waterborne polyurethane


Waterborne poly seems to have some advantages which are not generally mentioned. In fact, I think it is sort of strange stuff. I don't particularly care for its water resistance or polishability, but what I have been doing is to put three coats or so on natural wood, sanding between coats, and then top it off with one or two coats of oilbase poly . This gives me something I can rub out, and has extra water resistance and better luster, and I like the results.
The waterbase stuff dries fast, sands easily, and it doesn't seem to make any difference if you even wipe off sanding dust, though I usually do. It seems to redissolve particles of the sanded film. Since I am not worried about using it for a finish coat, even the occasional sag doesn't matter, it just sands away cleanly. AND, I have discovered that it will dissolve (actually sort of wash away if you rub a bit) yellow glue that didn't quite get sanded off. The solvents in waterbase must be fierce. They eat away at plastic wood, for instance, and this must also explain the yellow glue feature.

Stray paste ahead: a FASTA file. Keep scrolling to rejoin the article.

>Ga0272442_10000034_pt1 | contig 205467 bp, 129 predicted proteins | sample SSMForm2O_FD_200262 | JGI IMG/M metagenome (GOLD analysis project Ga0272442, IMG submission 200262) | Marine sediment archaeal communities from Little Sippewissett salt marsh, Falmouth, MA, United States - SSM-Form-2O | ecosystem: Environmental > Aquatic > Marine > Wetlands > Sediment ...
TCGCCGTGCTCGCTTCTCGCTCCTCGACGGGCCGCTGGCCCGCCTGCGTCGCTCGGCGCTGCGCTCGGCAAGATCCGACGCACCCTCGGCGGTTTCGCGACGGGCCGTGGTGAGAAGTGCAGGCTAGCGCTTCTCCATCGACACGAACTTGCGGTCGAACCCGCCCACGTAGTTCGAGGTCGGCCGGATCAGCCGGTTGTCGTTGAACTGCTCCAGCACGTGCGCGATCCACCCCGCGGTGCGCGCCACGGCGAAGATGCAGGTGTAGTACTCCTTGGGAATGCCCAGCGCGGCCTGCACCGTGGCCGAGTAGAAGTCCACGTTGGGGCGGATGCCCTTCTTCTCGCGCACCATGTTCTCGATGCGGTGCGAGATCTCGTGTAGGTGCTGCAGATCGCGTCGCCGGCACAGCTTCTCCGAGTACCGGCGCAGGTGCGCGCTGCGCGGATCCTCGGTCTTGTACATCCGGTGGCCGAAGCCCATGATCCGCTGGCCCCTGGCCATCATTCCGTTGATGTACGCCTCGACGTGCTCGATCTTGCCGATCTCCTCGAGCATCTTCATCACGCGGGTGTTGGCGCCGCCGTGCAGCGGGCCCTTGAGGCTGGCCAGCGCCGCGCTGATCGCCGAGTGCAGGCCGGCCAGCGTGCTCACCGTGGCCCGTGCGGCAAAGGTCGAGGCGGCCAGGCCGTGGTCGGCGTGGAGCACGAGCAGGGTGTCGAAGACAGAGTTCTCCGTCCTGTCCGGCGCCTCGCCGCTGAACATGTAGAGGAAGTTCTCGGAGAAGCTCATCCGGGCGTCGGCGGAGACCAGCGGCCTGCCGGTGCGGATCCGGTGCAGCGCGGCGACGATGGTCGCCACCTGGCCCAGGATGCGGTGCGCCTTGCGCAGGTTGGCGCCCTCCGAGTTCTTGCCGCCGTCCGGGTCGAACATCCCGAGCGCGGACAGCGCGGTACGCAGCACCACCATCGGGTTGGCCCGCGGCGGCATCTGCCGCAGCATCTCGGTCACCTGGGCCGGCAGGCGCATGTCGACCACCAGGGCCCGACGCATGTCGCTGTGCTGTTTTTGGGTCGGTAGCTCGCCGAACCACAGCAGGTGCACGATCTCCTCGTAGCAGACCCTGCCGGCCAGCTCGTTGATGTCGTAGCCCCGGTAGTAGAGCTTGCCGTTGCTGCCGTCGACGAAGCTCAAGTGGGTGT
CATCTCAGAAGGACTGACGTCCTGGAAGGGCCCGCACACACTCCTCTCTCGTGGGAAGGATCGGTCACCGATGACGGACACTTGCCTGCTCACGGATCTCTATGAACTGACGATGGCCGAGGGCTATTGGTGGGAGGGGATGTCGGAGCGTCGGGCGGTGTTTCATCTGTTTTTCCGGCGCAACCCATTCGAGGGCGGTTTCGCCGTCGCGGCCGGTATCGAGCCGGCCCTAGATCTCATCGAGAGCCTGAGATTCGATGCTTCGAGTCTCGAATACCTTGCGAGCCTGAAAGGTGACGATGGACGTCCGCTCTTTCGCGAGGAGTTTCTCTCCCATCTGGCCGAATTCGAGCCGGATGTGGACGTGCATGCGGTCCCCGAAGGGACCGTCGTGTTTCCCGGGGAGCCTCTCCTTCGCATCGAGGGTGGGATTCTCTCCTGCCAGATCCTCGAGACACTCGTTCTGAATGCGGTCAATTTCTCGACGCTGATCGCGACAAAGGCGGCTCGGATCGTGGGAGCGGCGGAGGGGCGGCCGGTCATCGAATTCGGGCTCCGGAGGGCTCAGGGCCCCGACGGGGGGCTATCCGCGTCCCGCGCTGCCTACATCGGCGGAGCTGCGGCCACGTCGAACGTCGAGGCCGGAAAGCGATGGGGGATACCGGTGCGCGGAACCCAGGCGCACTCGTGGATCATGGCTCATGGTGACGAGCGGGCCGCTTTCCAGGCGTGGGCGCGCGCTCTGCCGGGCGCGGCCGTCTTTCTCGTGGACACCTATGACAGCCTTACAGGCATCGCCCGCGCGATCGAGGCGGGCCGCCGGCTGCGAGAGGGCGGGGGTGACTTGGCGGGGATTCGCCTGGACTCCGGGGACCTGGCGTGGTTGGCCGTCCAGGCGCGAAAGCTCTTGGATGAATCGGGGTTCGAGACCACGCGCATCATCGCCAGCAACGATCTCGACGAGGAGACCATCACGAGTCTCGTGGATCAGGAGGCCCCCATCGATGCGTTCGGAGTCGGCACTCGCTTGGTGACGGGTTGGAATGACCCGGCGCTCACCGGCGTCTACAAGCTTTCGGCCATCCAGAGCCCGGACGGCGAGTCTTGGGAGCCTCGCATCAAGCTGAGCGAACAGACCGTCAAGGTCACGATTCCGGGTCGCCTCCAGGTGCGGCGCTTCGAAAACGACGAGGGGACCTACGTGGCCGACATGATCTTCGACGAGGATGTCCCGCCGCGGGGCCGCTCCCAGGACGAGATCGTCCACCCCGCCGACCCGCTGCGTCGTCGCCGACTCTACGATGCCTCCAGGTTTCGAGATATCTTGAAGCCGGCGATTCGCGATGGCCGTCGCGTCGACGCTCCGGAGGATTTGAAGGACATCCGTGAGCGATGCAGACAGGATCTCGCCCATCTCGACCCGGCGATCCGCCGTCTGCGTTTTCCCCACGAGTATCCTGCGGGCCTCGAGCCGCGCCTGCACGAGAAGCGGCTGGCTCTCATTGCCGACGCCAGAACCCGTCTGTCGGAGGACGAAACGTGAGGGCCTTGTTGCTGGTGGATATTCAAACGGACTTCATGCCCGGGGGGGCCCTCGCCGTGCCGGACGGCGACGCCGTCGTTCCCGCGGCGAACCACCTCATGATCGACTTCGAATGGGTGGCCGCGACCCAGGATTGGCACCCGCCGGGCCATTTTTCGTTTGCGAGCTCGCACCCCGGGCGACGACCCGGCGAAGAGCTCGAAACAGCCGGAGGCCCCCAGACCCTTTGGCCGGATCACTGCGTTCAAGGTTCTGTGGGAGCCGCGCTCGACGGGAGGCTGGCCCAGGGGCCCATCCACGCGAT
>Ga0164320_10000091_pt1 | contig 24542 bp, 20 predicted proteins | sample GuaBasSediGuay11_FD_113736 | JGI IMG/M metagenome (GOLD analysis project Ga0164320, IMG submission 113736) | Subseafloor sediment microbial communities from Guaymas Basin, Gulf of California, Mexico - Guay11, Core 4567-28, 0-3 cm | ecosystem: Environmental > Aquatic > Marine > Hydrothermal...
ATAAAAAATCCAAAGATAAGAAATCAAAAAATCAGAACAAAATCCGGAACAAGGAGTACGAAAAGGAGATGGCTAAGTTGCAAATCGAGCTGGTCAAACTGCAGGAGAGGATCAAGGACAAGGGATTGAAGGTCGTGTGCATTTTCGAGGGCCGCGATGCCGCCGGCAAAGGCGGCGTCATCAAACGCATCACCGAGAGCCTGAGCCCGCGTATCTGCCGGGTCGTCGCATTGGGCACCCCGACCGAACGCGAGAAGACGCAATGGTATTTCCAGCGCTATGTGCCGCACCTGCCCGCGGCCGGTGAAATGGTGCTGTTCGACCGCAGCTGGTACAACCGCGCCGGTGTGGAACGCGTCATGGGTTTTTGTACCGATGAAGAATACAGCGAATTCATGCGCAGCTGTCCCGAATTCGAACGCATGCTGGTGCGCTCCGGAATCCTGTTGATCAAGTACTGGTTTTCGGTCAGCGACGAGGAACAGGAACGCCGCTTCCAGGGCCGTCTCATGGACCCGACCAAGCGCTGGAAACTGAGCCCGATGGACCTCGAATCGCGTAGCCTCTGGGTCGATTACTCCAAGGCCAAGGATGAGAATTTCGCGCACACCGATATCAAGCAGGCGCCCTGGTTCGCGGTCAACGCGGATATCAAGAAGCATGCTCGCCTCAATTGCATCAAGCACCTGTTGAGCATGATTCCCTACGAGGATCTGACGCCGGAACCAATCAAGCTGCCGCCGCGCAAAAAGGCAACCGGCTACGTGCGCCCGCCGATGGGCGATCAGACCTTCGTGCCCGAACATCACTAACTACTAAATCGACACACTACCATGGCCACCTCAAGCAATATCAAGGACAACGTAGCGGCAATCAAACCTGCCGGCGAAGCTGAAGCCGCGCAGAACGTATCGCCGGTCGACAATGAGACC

I think that this material is a truly lazy-friendly product. Have others noticed these things? It could be brand-specific, I have really only used Parks "Pro Finisher".
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The last I saw my waterborne was as the can floated across my flooded basement floor.
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TransTint dyes work in waterbased and many other finishes and some use a dye to "warm up" the waterbased finishes.

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